The 2008 edition of "C.STEM" was described with the genetics-meets-design tagline of "breeding objects". The show was decidedly multidisciplinary and brought together a range of work which included Ammar Eloueini's CoReFab#116 , Ebru Kurbak and Mahir Yavuz's News Knitter, IVY by MOS, the aforementioned RepRap project and many others. In essence, the show was a celebration of process and the artifacts on display were augmented with video, models, diagrams and even props to help situate them in the natural environments in which they might be encountered. The exhibition statement described contemporary praxis as usurping the mass produced "all-of-a kind object" with "families of unique and one-time products" characterized by parametricism and driven by flexible, generative systems. The motley crue of participants were assembled under the umbrella title of "post industrial designers," a terminology that suggested a reexamination of craft with a nod towards the critical theory crowd.

Image: "Generator.x 2.0: Beyond the Screen" at [DAM] Berlin, 2008 (photo: Marius Watz)

2008 also marked the launch of "Generator.x 2.0: Beyond the Screen," an expansion of Marius Watz's generative art curatorial platform to explore algorithmic design within the arena of digital fabrication. Organized as a workshop and subsequent exhibition at [DAM] Berlin (as part of Club Transmediale 2008), the initiative showcased a range of experimental prototypes, many of which were produced in a charrette environment. Work featured included Theverymany's Aperiodic_Vertebrae, Jared Tarbell's Spheroids and Cubes, David Dessen's Foldable Fractal, Watz's Object 1-3 and about a dozen other projects. When asked about the goals of this new iteration of "Generator.x" Watz is quick to identify a desire to dispel the myth that generative art is simply the production of "screensavers". He continues, "digital fabrication allows for a software-based approach to physical production, meaning that computational processes can be used in all parts of the production. It's an ironic reversal of the last decade's transition towards the digital." Read in this light, exhibitions like "Beyond the Screen" and "C.STEM - Breeding Objects" represent a convergence of code and craft, whereby experiments in geometry and data manipulation are considered as the basis for systems of assembly and material expression.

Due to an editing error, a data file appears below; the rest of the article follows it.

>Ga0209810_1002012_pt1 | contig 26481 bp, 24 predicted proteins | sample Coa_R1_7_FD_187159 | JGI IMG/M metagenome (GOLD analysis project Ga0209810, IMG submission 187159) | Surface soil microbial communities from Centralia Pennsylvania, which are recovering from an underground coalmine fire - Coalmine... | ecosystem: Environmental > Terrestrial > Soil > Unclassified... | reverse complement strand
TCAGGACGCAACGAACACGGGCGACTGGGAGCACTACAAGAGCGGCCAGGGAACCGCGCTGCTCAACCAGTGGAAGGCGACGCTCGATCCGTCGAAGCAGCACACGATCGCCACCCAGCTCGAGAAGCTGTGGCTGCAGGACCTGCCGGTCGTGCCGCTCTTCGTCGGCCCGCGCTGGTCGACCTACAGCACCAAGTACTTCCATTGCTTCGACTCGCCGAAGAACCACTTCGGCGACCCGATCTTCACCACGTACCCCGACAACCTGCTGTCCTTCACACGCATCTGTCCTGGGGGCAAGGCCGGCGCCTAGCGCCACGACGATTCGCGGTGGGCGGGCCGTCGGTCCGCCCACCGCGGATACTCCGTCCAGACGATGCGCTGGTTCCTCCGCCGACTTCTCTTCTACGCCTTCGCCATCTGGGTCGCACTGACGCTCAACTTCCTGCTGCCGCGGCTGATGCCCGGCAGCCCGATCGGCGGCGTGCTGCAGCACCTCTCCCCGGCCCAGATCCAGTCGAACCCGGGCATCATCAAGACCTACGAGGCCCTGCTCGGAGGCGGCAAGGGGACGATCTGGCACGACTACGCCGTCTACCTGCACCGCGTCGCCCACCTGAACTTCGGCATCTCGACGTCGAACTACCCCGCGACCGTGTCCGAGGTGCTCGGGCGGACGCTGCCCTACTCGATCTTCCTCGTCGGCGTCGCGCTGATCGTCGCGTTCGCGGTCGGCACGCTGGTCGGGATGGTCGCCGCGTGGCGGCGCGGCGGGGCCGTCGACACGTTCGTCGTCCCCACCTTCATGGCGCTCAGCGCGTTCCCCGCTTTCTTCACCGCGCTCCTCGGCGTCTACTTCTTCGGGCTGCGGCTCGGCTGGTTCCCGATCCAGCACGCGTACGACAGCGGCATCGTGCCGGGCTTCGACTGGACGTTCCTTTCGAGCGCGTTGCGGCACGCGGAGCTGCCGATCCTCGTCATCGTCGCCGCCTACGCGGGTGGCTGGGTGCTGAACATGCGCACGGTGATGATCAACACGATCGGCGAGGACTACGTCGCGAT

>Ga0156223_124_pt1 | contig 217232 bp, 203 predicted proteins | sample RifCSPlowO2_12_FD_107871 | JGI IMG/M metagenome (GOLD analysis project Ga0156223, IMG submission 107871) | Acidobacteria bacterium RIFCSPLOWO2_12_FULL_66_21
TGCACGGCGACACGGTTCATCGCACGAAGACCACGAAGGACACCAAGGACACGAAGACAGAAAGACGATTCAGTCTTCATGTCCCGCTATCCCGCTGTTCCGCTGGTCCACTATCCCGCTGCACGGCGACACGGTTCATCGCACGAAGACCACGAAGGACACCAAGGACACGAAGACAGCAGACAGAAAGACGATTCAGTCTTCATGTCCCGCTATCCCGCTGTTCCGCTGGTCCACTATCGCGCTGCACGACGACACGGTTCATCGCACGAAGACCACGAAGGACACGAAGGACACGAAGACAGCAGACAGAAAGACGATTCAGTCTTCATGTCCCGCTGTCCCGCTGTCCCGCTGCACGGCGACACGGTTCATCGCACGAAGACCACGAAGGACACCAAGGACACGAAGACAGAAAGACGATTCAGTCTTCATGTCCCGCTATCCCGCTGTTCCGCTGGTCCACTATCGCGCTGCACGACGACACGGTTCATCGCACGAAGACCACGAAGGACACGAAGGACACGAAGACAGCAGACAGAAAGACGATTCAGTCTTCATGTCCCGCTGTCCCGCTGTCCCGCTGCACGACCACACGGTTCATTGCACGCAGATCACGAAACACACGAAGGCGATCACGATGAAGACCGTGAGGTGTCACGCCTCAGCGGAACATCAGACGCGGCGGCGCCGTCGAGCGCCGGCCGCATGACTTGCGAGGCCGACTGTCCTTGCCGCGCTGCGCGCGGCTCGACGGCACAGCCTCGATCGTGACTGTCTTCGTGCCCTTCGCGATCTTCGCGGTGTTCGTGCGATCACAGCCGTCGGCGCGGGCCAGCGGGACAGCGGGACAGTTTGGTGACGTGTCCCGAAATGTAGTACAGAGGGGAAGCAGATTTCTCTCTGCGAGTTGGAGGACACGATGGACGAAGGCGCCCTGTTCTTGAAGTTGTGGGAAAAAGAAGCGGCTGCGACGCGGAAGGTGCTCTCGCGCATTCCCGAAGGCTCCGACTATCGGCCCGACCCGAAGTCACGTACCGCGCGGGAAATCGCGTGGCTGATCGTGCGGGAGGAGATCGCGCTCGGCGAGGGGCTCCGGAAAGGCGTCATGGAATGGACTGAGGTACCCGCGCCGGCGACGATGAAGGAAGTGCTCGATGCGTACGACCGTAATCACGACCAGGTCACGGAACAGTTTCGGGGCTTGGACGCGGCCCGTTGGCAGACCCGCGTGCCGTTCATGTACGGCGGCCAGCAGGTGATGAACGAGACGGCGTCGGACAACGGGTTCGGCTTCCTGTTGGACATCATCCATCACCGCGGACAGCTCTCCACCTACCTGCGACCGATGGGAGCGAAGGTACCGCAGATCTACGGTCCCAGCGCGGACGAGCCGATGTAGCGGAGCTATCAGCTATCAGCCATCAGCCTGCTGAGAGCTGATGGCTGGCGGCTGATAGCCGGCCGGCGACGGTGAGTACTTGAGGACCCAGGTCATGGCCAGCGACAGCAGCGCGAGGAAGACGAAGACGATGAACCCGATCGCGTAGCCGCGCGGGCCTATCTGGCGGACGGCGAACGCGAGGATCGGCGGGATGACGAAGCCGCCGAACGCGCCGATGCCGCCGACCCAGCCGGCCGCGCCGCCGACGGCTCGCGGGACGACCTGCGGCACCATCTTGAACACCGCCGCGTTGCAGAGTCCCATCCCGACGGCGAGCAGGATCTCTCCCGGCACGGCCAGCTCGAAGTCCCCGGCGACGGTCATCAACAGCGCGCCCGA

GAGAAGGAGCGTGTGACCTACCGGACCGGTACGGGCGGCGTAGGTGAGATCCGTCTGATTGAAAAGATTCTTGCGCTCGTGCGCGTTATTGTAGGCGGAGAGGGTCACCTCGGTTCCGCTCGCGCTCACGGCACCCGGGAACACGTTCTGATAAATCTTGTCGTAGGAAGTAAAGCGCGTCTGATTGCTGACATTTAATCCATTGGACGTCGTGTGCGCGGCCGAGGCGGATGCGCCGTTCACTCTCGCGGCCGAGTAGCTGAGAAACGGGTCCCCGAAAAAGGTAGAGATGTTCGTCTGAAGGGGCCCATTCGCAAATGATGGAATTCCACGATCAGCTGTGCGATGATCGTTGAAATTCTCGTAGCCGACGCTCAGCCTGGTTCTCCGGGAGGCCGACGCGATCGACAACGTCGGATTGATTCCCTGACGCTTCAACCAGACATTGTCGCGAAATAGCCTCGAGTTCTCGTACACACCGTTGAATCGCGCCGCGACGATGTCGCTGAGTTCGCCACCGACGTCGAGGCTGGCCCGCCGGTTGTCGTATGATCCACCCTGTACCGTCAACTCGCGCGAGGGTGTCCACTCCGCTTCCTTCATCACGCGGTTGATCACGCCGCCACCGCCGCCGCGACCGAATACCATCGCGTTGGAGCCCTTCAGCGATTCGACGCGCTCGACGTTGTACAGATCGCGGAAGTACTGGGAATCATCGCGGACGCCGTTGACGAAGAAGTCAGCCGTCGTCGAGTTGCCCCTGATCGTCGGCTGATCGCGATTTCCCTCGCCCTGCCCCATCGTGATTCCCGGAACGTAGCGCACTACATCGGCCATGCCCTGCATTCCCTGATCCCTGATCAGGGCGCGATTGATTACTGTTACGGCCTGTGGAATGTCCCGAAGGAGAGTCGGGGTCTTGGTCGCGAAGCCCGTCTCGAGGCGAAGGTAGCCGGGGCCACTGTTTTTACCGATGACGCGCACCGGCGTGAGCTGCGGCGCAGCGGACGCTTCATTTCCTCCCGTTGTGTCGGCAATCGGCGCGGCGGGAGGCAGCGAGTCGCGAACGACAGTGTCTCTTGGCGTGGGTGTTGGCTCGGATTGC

In her 2009 predictions for The L Magazine, Paddy Johnson cynically labeled 3D printing the "new Photoshop." Johnson forecasted a "remarkably bad but ultimately short lived art-making fad exploring little more than what the technology does." While dismissive, Johnson's caution is not entirely unwarranted as a 1:1 translation of technocratic architecture school machinations into gallery space will not appeal to a wide audience. However, these tools and workflows are only going to become more predominant in all arenas of production, artistic or otherwise - perhaps what we'll see is an initial manic investigation of possibility followed by more nuanced considerations of construction and volume. Also, see Gareth Long's Video Solid (2006) as an example of how fabbing might interface with more familiar media art practices. The problem with Johnson's skepticism is that it fails to acknowledge the complexity and potential of fabrication. Really though, how can anyone who is interested in the algorithm as a tool for expression not be captivated by this work extending into space - digital artists finally have the opportunity to generate their own "hello world" objects.

If this is indeed an era of software studies it only follows that engaging or creating custom software environments might have material repercussions. Design and speculative fiction provocateur Bruce Sterling identifies the generative means of production as the key issue within fabbing. He states "generative art and design are alien to all conventional creative methods - it challenges them in the way that a kaleidoscope challenges a telescope." Perhaps in framing this emerging access to immediate means of production it would be most useful to return to the notion of the post industrial designer offered at "C.STEM - Breeding Objects." If this new creative class blurs the line between artist and industrial designer as well as code and artifact it only follows that the manner in which we exhibit and consider this work will require rethinking as well. If galleries are going to be increasingly populated with arrays of fabricated artifacts, what will the tone and context of these exhibitions be? Fantastical product launches? Featured objects with extensive accompanying media to document process? Or "business as usual" strategies for sculptural display? Time will tell.

Greg J. Smith is a Toronto-based designer and researcher. Greg co-curates and edits the digital arts publication Vague Terrain and blogs at Serial Consign.